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Cesar Chavez’s Legacy Continues To Inspire San Diego Labor Movement

Mickey Kasparian, the president of the San Diego and Imperial Counties Labor Council, talks about the life and legacy of Cesar Chavez and how it continues to inspire San Diego's labor movement.


Mickey Kasparian, President, San Diego and Imperial Counties Labor Council


Labor leaders and civil rights activist are remembering the life and legacy of Cesar Chavez Monday on what would have been the labor leader's 87th birthday.

KPBS' Midday Edition interviewed labor leaders about Chavez, who died in 1993.

A Democratic assemblyman from Oakland also was the featured speaker at an annual breakfast in San Diego to honor Chavez.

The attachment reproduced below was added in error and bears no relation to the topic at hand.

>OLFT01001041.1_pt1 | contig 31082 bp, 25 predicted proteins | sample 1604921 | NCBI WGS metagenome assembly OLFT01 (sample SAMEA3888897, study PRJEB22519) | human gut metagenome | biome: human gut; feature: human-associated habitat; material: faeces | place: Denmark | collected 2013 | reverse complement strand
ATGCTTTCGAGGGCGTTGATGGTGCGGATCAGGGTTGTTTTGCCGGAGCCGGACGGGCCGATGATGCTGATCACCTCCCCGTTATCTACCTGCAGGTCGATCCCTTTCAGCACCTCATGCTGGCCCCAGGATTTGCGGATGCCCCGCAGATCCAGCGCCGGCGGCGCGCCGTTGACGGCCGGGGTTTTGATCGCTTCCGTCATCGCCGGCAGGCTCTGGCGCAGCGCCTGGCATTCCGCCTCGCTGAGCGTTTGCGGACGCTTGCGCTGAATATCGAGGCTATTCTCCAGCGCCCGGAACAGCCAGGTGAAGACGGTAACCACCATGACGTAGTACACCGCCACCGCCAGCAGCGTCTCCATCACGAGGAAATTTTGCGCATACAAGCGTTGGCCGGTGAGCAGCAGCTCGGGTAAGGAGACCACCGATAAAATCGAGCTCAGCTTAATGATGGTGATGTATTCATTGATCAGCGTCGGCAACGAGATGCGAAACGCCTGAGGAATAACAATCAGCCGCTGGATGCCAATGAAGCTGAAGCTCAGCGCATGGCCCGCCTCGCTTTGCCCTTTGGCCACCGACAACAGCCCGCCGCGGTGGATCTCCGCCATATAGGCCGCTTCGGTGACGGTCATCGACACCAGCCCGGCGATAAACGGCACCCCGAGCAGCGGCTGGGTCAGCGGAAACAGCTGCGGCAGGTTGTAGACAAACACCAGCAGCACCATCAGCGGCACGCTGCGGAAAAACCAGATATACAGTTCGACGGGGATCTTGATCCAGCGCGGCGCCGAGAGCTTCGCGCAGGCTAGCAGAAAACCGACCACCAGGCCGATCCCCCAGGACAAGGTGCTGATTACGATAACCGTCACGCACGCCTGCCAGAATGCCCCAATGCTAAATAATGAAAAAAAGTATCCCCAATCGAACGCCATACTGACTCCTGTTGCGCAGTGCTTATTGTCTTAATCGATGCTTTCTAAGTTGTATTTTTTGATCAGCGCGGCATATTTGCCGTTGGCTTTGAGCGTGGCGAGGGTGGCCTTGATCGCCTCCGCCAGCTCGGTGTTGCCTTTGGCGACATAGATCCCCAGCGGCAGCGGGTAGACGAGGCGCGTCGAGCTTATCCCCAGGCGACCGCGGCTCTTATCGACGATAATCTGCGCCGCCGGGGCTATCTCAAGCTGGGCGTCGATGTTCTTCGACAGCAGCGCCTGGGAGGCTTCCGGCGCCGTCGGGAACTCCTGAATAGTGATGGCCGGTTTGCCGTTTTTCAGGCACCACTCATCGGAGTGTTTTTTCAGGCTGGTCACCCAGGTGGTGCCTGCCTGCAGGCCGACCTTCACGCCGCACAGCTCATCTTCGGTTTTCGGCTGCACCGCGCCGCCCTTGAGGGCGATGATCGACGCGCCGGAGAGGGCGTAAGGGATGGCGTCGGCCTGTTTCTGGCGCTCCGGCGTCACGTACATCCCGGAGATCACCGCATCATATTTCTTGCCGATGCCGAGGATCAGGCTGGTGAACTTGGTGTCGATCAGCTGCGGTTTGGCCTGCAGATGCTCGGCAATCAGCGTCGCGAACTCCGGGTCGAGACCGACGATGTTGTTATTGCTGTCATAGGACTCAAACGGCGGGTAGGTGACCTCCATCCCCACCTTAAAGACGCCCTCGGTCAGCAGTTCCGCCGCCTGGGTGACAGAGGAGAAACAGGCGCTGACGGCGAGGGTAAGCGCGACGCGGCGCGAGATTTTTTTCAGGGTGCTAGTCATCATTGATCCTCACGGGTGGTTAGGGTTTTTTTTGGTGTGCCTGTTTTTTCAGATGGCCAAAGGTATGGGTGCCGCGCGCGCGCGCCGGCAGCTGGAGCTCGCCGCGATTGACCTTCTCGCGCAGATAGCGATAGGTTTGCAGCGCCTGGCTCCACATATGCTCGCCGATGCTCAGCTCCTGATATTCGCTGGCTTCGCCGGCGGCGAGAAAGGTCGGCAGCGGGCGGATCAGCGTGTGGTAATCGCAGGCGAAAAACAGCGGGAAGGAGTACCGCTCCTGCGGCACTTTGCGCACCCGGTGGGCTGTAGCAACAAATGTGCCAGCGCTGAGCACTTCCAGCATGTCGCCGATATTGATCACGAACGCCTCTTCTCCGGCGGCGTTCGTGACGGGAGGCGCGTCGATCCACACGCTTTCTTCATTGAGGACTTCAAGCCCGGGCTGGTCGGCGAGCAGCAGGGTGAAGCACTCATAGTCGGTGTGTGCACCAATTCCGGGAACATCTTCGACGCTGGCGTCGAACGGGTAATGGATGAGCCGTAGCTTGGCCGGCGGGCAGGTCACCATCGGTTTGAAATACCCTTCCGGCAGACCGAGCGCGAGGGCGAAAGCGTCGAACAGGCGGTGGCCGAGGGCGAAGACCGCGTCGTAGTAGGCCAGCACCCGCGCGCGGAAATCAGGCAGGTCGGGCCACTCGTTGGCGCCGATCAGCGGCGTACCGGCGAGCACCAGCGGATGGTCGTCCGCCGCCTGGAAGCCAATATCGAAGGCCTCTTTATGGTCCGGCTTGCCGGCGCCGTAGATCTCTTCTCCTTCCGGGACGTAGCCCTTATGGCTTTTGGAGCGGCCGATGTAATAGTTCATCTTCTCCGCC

Assemblyman Rob Bonta, the first Filipino American to be elected to the Legislature, is the son of farm workers who were active in the United Farm Workers, which Chavez co-founded.

A film about the civil rights leader also came out on Friday. "Cesar Chavez," directed by Diego Luna, traces the development of the UFW and the toll it took on the Chavez family.

"The movie is now reaching Americans across the entire country and really, in other parts of the world, about the work that he did, what he meant, his sacrifice, his value of education and dedication -- all those core beliefs that he had as a human being,'' San Diego Councilman David Alvarez told 10News.

Edgar Vega of the San Diego Cesar Chavez Commemorative Committee, which put on the sold-out breakfast at the Wyndham San Diego Bayside, said the film will help educate a new audience that may not have heard of Chavez before.

City News Service contributed to this report.

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